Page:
- GeoRef, Copyright 2004, American Geological Institute.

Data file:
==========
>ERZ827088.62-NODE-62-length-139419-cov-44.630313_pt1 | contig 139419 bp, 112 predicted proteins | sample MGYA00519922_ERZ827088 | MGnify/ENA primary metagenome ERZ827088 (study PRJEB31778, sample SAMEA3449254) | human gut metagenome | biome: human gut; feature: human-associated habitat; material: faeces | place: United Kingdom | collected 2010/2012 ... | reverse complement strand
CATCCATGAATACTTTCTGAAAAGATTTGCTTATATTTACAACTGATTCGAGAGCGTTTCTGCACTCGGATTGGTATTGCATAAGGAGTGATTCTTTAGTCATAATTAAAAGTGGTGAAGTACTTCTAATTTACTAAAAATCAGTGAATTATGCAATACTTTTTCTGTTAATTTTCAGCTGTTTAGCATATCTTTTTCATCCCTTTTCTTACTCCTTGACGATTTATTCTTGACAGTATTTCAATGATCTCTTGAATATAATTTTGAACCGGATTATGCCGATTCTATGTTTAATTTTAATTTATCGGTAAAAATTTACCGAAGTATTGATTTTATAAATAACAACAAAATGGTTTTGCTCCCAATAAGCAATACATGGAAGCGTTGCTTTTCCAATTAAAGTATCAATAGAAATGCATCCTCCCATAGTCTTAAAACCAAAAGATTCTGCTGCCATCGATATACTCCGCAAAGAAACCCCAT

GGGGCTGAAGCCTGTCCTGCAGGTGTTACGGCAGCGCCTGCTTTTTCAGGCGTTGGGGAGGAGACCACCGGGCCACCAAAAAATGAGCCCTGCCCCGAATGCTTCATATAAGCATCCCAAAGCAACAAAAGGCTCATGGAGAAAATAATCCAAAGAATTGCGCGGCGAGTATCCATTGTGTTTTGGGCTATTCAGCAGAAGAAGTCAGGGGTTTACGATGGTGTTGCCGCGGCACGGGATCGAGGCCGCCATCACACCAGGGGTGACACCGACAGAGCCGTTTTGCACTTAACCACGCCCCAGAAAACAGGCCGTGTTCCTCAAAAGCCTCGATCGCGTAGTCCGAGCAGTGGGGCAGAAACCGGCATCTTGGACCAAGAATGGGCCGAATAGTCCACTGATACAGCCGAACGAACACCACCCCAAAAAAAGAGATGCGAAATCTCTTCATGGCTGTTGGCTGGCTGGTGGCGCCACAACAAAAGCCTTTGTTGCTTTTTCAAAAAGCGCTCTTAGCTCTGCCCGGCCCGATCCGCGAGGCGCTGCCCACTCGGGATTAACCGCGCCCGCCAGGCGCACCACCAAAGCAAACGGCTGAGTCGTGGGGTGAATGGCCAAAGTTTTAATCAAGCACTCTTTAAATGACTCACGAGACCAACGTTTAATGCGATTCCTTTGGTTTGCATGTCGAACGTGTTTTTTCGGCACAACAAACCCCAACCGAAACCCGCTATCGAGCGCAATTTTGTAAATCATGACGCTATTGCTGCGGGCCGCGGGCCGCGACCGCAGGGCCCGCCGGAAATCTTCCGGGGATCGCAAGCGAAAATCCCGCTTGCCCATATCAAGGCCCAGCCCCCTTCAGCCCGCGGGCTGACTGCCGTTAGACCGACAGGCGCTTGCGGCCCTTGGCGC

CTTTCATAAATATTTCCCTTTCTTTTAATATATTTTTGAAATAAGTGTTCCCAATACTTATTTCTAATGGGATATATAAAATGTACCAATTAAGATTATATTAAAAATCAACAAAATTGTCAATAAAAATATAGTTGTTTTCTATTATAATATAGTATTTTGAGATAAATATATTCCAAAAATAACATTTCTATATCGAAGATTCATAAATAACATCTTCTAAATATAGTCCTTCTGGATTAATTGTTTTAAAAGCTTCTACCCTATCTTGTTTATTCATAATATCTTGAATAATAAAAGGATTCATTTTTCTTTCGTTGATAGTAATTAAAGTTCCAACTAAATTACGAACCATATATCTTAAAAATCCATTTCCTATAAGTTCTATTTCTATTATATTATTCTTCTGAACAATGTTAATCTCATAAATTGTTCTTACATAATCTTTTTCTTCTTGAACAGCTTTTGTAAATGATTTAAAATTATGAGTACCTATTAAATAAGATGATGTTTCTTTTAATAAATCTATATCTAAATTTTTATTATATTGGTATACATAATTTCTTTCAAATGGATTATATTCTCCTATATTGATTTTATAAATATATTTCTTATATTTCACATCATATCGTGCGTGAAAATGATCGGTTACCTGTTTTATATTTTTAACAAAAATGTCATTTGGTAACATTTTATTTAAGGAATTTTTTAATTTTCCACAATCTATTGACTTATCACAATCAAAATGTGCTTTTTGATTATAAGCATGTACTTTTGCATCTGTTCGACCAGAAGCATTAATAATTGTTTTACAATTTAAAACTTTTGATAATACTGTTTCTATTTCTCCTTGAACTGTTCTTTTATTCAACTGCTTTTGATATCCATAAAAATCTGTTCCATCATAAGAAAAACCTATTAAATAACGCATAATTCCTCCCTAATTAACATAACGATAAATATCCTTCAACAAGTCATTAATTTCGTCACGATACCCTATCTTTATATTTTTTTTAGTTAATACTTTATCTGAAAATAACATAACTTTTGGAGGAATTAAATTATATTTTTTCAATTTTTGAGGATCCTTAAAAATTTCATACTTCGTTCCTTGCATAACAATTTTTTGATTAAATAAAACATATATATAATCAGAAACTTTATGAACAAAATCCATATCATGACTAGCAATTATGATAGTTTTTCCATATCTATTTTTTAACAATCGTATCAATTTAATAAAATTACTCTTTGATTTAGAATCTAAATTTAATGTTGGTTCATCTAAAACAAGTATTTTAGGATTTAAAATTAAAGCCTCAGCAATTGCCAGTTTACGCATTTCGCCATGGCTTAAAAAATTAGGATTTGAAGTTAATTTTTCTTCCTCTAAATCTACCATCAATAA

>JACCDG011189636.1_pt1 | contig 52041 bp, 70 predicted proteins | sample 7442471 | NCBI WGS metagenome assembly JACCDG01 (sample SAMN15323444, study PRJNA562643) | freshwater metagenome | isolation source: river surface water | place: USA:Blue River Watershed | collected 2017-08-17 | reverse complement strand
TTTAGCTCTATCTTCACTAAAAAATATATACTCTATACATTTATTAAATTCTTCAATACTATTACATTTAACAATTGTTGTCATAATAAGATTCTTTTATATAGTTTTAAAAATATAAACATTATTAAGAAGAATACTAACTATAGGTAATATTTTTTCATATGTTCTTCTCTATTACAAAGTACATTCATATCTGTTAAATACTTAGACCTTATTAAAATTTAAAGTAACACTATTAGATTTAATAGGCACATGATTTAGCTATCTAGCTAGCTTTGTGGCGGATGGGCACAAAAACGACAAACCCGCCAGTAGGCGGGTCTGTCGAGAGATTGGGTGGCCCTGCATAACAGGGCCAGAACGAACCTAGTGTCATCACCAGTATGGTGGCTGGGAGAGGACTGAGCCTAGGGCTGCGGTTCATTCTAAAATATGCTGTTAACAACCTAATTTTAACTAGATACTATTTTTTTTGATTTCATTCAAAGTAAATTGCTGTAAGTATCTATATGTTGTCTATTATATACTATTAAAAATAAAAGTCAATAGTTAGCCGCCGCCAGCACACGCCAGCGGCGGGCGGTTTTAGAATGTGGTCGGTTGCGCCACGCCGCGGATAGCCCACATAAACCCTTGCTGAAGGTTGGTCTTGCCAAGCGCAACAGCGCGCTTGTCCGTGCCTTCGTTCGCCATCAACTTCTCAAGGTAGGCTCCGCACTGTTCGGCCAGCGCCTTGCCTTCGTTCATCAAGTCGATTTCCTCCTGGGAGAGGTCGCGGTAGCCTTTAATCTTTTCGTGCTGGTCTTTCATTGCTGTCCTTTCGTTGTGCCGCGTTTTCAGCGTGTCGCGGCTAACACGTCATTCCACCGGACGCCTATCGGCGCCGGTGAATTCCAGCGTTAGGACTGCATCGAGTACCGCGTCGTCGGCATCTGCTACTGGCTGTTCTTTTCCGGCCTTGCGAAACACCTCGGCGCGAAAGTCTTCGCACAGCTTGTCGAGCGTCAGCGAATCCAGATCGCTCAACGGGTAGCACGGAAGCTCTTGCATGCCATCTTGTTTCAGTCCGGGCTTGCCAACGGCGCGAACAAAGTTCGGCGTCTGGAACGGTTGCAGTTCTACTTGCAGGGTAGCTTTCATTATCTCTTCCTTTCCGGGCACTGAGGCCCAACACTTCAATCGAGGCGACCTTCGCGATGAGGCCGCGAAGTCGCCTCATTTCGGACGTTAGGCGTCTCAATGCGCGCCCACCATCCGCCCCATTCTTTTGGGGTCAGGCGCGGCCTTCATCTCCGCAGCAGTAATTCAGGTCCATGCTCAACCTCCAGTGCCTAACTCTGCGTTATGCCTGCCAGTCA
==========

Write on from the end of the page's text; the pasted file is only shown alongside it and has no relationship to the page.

The central Kalahari of Botswana straddles the major ecotone between the broad-leafed and microphyllous (fine-leafed) savanna communities. Except in the immediate vicinity of the relatively small number of permanent settlements, this extensive tract of land is sparsely inhabited, and thus ideal for evaluating various determinants of savanna structure under conditions of minimal human disturbance. This study summarizes textural and mineralogical data for the central Kalahari cover sands, and links these to vegetation distribution patterns. The overall distribution of woody species within the central Kalahari is consistent with precipitation as the dominant determinant, but also shows a significant correlation with sand grain size and heavy-mineral content. However, sand grain size and heavy-mineral content per se do not play a major role in influencing species distribution. Both increase towards the margin of the Kalahari basin, reflecting shallower bedrock, and it is inferred that depth to bedrock exerts a secondary influence on species distribution near the extremes of their rainfall-defined distribution ranges. With shallower bedrock, deeper-rooting species, able to exploit sub-Kalahari aquifers, will displace those with well-developed lateral root systems, adapted to exploit near-surface water. The available evidence indicates that soil nutrient content does not have a major effect on vegetation communities in the sandveld environment of the central Kalahari. However, further work is required to substantiate this conclusion. There is also a significant correlation between savanna structure and grain size. Extremely fine-grained soils favour a shrub savanna, while tree savannas are associated with coarser-grained soils. This is consistent with deeper penetration of moisture in the latter, in line with classical models for savanna structure. However, an alternative explanation for this relationship is that variations in grain size mirror changes in nutrient content, which is the ultimate control on vegetation structure. Further work is also needed to test these contrasting models.